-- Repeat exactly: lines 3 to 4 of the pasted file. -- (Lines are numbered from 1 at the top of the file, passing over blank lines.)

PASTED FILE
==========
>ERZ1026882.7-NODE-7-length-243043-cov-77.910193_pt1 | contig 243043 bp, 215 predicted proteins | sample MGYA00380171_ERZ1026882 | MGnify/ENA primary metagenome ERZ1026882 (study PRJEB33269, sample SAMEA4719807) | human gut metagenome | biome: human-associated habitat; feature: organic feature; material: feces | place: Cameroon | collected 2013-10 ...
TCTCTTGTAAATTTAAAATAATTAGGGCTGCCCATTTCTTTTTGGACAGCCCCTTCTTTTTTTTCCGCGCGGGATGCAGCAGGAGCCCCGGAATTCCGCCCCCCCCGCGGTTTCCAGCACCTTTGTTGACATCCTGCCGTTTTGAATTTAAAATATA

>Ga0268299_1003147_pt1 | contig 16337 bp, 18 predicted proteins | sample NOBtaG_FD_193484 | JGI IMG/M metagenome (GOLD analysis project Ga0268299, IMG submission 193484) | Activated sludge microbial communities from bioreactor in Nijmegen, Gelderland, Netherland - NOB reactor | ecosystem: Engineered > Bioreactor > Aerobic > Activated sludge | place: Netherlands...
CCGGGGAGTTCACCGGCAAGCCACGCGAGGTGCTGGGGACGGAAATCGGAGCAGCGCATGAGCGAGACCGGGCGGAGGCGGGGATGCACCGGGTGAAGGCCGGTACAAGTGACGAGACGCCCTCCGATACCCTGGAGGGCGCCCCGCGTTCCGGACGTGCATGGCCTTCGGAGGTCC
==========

>Ga0268299_1003147_pt1 | contig 16337 bp, 18 predicted proteins | sample NOBtaG_FD_193484 | JGI IMG/M metagenome (GOLD analysis project Ga0268299, IMG submission 193484) | Activated sludge microbial communities from bioreactor in Nijmegen, Gelderland, Netherland - NOB reactor | ecosystem: Engineered > Bioreactor > Aerobic > Activated sludge | place: Netherlands...
CCGGGGAGTTCACCGGCAAGCCACGCGAGGTGCTGGGGACGGAAATCGGAGCAGCGCATGAGCGAGACCGGGCGGAGGCGGGGATGCACCGGGTGAAGGCCGGTACAAGTGACGAGACGCCCTCCGATACCCTGGAGGGCGCCCCGCGTTCCGGACGTGCATGGCCTTCGGAGGTCC